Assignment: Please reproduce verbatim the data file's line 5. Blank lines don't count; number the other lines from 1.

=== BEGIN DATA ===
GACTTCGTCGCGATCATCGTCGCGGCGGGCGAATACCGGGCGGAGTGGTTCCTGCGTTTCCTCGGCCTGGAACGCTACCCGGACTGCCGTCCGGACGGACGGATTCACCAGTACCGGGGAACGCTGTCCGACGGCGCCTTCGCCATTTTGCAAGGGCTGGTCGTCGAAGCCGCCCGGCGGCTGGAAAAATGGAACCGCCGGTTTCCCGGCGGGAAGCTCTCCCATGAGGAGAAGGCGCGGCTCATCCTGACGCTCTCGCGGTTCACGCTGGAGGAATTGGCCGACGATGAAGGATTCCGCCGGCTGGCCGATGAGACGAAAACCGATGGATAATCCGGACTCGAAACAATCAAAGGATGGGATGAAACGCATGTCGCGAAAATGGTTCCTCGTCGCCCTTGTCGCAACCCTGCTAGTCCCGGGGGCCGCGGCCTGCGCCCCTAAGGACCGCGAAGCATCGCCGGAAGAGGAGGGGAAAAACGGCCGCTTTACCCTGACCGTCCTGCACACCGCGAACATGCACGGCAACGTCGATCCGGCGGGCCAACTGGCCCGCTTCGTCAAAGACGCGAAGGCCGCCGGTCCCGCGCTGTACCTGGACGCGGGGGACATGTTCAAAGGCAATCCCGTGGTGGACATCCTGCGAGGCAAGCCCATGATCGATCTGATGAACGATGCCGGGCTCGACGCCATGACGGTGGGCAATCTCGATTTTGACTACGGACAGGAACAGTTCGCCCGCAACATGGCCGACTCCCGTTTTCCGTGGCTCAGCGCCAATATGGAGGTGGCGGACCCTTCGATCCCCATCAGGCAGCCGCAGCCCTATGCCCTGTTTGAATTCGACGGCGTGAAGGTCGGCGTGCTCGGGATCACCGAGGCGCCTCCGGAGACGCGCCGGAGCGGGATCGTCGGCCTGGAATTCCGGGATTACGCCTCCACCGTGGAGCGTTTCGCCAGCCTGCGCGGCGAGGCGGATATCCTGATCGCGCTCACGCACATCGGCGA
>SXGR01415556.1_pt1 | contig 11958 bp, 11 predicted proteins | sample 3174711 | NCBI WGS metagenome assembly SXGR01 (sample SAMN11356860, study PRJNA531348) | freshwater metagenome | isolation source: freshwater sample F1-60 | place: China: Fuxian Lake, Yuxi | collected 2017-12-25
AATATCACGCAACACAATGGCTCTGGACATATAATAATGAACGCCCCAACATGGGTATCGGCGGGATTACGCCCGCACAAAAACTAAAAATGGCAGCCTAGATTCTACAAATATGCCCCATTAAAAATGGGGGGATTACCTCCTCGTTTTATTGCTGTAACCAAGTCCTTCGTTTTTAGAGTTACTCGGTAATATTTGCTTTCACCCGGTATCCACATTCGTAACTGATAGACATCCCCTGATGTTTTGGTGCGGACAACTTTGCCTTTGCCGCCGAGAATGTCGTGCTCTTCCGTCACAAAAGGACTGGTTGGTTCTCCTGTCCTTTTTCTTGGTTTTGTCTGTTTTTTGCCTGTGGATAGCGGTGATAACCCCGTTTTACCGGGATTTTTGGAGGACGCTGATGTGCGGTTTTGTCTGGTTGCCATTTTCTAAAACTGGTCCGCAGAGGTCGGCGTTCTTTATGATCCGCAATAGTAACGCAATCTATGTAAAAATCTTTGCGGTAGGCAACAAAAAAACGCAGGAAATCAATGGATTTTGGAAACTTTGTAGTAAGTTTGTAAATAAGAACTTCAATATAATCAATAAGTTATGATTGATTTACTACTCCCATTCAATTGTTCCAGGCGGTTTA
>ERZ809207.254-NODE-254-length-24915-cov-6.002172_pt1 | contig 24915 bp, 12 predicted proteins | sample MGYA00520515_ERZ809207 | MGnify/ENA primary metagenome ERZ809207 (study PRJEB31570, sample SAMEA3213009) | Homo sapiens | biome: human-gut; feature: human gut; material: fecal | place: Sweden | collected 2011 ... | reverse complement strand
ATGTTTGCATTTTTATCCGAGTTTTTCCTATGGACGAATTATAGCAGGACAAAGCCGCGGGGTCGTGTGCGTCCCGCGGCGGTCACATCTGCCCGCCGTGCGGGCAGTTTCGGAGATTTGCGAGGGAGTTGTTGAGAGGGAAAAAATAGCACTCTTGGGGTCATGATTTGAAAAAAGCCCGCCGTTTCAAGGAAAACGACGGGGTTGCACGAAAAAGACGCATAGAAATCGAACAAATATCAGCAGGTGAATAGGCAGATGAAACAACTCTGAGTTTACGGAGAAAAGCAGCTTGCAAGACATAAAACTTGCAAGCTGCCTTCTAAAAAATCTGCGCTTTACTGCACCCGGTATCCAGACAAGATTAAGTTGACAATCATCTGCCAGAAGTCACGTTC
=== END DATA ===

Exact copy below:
ATGTTTGCATTTTTATCCGAGTTTTTCCTATGGACGAATTATAGCAGGACAAAGCCGCGGGGTCGTGTGCGTCCCGCGGCGGTCACATCTGCCCGCCGTGCGGGCAGTTTCGGAGATTTGCGAGGGAGTTGTTGAGAGGGAAAAAATAGCACTCTTGGGGTCATGATTTGAAAAAAGCCCGCCGTTTCAAGGAAAACGACGGGGTTGCACGAAAAAGACGCATAGAAATCGAACAAATATCAGCAGGTGAATAGGCAGATGAAACAACTCTGAGTTTACGGAGAAAAGCAGCTTGCAAGACATAAAACTTGCAAGCTGCCTTCTAAAAAATCTGCGCTTTACTGCACCCGGTATCCAGACAAGATTAAGTTGACAATCATCTGCCAGAAGTCACGTTC